The team can improve their town in three main ways. All of them rely on their relationships with the community.
Each town Contact has a special ability related to their town role. The players can see these abilities from the beginning, so they can focus on gaining bonds based on the abilities they want. During the town phase, the group has a chance to make a contact roll to discover a Contact’s trait. If they discover a Contact’s second trait, they permanently gain access to that person’s special ability. Unlike player special abilities, Contact special abilities always work and don’t require a roll to use.
See the Contacts chapter for more details about making contact rolls.
Each town can be improved in three domains. These domains depend on the town the group plays. The Hollowed Industry, for example, can improve its kinship, opportunity, and health domains. Each domain includes four improvements, each with a bigger benefit than the one before.
Town improvements are built during the community stage of the town phase. When the town completes the progress clock connected to an improvement, the team gains permanent access to that benefit. Each improvement in a domain has a longer progress clock than the one before it. Getting a local doctor is easier for the town (the first health improvement) than establishing a research hospital (the third health improvement).
Town improvements require a coalition of Contacts and cohorts. Any Contact with 3 bonds and any cohort can join the coalition. Each one that joins add a dice to the player’s dice pool, increasing their chances of making progress on a town improvement. See the Town chapter for details on building these improvements.
In special circumstances, the players can add a new cohort to the town. This is a small group with a common interest or profession. They are almost like a zero-tier faction: not quite a faction, more than a single Contact.
When the group creates a cohort, they name a fire that unites them and a shadow they fear. A cohort has two primary uses. First, they can always join a coalition. This means the group doesn’t need to use as many Contacts for coalition rolls.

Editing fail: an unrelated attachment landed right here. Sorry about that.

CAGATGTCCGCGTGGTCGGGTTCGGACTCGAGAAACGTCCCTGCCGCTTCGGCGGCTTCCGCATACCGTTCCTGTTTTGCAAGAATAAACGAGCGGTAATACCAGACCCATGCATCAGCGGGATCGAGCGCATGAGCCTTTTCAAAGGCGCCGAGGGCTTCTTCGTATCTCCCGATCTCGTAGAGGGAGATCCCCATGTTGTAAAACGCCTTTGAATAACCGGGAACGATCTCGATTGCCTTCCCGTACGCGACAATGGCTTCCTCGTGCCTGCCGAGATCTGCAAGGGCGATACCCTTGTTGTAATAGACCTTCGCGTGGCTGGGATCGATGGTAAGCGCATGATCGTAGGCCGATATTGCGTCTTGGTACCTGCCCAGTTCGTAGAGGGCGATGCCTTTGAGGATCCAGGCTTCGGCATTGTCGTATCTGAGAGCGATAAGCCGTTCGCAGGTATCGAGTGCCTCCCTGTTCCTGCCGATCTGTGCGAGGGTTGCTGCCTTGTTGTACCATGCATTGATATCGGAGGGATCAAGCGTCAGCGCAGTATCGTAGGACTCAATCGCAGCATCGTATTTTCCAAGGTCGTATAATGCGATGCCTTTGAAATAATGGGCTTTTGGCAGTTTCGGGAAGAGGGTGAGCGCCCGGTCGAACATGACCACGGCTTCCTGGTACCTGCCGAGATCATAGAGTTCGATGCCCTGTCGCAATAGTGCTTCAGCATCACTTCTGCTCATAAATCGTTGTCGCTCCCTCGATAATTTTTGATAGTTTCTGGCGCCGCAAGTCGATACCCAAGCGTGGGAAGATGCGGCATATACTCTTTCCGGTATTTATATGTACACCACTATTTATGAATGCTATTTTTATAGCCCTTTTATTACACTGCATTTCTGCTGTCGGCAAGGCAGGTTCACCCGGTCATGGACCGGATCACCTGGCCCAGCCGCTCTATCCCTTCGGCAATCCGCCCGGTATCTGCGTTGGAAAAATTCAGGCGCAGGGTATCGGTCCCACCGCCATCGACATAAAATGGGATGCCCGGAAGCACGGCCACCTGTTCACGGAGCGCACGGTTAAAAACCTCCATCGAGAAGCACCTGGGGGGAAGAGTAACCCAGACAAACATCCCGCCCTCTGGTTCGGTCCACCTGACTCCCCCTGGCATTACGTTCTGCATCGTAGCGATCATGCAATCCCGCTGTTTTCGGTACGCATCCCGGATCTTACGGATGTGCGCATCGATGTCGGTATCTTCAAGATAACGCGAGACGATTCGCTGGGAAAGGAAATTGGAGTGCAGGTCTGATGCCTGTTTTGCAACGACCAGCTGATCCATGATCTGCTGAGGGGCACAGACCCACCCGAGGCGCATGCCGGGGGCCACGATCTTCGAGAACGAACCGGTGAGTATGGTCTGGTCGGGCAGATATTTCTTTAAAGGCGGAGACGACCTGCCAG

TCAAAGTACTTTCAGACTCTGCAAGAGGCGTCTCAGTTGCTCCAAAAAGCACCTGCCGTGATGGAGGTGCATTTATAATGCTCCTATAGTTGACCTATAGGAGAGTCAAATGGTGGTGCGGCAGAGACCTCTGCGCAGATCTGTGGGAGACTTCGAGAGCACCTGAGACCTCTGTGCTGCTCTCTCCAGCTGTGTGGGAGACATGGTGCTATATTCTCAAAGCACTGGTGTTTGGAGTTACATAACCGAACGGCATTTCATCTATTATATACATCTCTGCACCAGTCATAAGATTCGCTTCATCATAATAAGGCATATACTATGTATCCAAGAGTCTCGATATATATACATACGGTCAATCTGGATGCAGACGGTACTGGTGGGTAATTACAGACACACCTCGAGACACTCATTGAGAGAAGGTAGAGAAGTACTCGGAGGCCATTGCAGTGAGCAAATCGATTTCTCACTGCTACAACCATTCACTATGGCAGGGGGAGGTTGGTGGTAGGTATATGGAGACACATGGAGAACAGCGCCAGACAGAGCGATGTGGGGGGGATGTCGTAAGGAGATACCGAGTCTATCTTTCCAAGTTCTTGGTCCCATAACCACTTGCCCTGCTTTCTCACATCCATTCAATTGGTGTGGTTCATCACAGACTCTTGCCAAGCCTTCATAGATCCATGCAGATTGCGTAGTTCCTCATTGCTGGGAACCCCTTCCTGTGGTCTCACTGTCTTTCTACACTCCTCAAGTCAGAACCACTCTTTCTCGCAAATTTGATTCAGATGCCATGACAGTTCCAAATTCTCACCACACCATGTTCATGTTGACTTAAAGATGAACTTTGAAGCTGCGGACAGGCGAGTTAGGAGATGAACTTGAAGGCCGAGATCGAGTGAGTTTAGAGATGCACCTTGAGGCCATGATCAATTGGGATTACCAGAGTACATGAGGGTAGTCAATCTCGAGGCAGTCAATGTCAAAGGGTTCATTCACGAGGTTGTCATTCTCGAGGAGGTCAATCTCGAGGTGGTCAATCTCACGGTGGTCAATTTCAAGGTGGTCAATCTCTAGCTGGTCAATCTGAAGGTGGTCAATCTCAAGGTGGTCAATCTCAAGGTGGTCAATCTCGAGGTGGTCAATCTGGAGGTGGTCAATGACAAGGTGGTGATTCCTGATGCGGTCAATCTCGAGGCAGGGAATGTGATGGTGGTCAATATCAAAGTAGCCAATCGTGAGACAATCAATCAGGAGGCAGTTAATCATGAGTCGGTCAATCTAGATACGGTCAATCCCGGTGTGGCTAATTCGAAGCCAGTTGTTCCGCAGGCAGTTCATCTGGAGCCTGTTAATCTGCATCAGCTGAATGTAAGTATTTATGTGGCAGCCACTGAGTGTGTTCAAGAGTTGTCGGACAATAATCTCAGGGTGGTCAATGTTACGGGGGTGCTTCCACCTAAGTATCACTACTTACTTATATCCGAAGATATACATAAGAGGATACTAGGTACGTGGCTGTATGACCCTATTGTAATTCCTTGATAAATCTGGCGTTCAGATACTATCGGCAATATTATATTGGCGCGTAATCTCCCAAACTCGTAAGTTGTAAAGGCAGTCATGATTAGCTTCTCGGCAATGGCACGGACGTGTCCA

Second, a cohort can become a faction. They PCs will need to help them gain a faction trait to become a faction. Once the cohort becomes a faction, they will set faction goals like any other faction. The PCs don’t have control over the cohort’s faction goals (the GM will set them), but they will still be willing to join coalition rolls. When a cohort-faction joins a coalition, they add 2d6 to the dice pool instead of the usual 1d6.
Every town type includes the kinship domain, and the final improvement will always create a town faction. The town will begin as a tier-I faction. The players will set the town’s faction goals according to the same guidelines the GM uses for factions. If they gain a faction trait, they will increase the town’s tier like any other faction.
The players can advance the town’s faction goal in two ways: a venture can fill one segment on the faction clock; and a coalition roll can fill segments as if they are working on a town improvement.
Uniting the town into a faction is the only way the PCs can directly take down other factions. But that comes with a risk: higher tier factions may target the town like they would any other faction. If the town faction is reduced to zero-tier, the group can rebuild it by filling the final kinship improvement clock again.
Realistically, the GM should not focus every faction goal on undercutting the players’ town faction. Goals should progress as initially set and in line with the rules listed in the Contacts & Factions chapter. Until the town reaches tier-II or tier-III, most of the factions have more dangerous enemies to disable.